If 2021 sees Irish guides tweak their tours for locals, will we return the favour by booking more tours, learning even more about the country we were so delighted to explore and rediscover this year?
Two new festivals for 2021, GuideFest and Galway’s Urban Walking Festival (dates to be confirmed due to Covid) have been dreamed up by out-of-work guides specifically for this reason. They hope to show what guides can do and inspire local bookings for the year ahead.
In a dark, depressing playout to the year, I think we could also learn from their optimism, good cheer and resilience at a time when it may have been easier to just give up.
“I’m lucky,” Suzanne Burns reflects in Kinsale. “Some people are never coming back; they have been financially ruined. I am one of the lucky ones. I see next year as year one again, a continuation of this year, and that’s actually ok. I’d rather be alive and small, than be gone.”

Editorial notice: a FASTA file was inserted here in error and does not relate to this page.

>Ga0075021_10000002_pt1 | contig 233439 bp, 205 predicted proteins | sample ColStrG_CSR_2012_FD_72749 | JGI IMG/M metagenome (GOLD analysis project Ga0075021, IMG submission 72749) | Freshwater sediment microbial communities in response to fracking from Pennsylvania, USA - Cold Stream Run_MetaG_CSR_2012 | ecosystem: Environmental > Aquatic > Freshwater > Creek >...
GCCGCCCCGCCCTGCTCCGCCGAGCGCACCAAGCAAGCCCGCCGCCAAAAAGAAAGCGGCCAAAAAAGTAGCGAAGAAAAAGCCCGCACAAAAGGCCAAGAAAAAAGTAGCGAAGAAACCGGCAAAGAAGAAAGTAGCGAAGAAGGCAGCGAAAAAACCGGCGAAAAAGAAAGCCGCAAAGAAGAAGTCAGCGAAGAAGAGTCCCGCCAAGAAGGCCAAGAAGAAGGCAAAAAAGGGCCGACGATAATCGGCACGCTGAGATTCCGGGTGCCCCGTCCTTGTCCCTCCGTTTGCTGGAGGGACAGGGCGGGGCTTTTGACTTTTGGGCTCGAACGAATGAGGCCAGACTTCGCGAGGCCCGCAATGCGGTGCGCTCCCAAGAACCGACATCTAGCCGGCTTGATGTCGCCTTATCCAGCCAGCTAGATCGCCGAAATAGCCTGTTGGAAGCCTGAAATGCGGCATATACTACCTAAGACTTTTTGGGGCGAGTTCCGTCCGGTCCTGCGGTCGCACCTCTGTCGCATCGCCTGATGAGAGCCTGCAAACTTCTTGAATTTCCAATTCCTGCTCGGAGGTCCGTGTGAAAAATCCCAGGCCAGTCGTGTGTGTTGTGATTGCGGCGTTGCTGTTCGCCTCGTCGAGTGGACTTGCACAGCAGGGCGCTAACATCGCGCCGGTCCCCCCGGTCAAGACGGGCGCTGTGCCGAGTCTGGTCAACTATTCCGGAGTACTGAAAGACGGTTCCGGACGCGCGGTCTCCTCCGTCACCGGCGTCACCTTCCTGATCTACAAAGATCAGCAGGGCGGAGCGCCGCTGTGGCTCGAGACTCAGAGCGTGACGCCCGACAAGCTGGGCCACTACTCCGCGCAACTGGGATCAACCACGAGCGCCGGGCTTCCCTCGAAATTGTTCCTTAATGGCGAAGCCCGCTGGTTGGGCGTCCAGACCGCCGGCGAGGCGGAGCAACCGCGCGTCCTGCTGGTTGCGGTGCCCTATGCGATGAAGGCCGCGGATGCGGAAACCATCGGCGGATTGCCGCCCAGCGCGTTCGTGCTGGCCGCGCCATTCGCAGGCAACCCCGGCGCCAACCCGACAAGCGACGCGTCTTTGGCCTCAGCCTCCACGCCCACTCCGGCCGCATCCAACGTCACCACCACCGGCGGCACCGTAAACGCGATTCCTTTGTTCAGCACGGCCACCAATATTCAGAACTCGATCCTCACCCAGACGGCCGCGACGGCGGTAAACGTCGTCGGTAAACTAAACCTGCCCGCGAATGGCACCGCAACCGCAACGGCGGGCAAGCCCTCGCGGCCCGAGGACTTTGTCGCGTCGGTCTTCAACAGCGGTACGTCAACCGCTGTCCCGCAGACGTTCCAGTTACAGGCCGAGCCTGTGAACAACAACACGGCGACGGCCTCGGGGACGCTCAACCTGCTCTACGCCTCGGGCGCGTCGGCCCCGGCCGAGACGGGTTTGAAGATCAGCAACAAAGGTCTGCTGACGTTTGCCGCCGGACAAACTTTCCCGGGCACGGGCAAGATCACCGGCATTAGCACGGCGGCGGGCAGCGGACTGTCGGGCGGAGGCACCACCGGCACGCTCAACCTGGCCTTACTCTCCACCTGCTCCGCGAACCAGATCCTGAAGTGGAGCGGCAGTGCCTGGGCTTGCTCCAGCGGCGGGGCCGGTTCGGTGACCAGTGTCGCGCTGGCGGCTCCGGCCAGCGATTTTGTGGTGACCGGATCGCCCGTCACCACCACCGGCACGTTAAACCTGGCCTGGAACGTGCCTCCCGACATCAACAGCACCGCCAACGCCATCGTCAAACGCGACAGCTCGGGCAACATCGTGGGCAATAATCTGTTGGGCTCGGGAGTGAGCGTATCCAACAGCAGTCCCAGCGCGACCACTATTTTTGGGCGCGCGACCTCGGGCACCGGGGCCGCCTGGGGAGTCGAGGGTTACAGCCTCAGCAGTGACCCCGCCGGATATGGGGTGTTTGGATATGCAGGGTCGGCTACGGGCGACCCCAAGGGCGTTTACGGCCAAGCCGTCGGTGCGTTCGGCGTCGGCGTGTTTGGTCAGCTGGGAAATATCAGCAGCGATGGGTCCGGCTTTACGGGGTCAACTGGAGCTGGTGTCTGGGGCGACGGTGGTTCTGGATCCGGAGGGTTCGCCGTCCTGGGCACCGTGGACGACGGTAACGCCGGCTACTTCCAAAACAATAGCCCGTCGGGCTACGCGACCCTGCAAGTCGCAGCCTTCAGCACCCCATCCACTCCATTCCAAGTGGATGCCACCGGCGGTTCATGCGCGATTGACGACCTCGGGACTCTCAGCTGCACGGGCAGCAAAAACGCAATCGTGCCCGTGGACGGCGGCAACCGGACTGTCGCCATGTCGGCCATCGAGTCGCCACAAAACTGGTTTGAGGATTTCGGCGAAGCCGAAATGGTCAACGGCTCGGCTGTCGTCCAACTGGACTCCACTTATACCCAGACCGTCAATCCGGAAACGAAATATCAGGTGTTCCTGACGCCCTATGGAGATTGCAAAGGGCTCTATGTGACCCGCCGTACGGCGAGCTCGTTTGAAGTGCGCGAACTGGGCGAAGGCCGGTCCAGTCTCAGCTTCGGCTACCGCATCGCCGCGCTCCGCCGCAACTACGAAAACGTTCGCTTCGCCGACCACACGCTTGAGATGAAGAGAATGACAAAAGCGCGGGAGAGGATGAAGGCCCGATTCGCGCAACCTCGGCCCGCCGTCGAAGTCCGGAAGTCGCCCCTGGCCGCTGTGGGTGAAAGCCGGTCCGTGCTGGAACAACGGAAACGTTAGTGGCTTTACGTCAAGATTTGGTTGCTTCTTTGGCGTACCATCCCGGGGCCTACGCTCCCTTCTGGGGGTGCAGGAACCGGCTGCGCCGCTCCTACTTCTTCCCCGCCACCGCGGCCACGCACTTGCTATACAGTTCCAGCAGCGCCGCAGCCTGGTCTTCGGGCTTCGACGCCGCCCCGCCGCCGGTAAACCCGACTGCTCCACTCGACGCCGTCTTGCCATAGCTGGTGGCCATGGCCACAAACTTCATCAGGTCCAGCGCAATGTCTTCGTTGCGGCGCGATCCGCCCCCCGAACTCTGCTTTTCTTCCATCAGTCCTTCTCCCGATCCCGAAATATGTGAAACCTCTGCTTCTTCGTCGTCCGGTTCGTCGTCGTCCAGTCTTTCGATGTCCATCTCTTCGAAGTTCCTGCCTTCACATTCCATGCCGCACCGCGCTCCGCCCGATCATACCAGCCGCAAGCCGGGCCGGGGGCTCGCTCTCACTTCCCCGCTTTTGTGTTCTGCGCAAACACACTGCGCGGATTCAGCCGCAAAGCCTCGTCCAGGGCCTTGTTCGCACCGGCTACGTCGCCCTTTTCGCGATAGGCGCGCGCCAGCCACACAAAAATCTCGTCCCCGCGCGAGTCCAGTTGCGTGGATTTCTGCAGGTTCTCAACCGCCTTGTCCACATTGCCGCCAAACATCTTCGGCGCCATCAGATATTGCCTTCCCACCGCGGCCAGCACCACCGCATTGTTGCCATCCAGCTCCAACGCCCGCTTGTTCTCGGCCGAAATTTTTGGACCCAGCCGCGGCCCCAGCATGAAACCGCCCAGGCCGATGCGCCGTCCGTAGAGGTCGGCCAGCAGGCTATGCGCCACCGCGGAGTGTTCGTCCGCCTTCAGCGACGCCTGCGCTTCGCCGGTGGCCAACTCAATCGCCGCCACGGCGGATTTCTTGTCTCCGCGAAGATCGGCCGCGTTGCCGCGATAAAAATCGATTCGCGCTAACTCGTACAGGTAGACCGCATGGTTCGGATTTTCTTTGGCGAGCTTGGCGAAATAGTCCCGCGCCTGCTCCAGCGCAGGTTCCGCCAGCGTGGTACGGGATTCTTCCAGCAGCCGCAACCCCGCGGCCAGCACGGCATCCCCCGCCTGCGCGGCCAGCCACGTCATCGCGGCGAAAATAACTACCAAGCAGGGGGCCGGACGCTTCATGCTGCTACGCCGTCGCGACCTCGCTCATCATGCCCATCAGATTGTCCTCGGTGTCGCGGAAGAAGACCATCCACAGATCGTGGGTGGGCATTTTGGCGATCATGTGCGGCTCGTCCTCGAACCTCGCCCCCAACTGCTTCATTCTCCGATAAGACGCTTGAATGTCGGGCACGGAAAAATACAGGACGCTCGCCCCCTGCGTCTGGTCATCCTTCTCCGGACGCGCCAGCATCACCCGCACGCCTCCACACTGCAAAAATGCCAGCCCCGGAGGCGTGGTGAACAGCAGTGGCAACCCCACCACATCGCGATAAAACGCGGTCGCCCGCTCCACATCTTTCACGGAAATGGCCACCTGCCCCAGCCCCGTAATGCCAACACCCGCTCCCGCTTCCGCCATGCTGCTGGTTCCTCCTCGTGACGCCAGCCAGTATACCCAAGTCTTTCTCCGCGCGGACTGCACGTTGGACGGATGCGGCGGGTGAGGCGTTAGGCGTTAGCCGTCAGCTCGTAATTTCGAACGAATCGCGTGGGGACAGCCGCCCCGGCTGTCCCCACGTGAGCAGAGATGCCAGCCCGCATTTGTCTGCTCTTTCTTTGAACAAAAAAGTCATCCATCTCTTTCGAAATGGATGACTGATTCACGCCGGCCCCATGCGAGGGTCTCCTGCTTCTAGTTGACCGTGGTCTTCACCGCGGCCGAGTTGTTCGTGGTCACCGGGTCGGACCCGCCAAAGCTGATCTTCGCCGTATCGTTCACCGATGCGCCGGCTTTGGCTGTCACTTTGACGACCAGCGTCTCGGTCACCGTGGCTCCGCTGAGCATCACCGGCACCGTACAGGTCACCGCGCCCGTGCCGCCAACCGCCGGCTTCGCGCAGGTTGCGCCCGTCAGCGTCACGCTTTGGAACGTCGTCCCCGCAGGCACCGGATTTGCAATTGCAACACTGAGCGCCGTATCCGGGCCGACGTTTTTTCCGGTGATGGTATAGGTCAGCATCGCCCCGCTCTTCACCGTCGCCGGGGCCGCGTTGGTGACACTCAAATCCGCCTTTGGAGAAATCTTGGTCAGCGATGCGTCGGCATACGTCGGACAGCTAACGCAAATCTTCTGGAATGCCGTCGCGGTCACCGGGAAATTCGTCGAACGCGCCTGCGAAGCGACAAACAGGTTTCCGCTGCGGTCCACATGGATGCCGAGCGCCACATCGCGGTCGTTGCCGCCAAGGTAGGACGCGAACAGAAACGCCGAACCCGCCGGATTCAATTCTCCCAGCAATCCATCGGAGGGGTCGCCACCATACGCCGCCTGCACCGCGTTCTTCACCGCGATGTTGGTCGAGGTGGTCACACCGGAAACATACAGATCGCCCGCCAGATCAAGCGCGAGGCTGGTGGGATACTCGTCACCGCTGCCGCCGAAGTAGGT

“Tourism will be back,” says Lorraine O’Dwyer, with total conviction.
“I know it will be back. And I think there will be a far greater appreciation of the outdoors. Who doesn’t love a bit of gallivanting, like? It’s a great job!”
Take three: tours to look forward to
1. GuideFest: Tour guide Jim Demspey had a bumper festival of free guided tours organised for October. It was cancelled, but will return in 2021… watch this space. guidefest.ie
2. Urban walks: Galway’s tour guides are planning an Urban Walking Festival for February, with tours for locals ranging from Barna Woods to the city at night. €10pp; galwaywalkingfestival.ie
3. Connect direct: The Association of Tours Guides in Ireland is overhauling its website, tourguides.ie. Next year, use it to connect and discuss possible tours with almost 500 guides.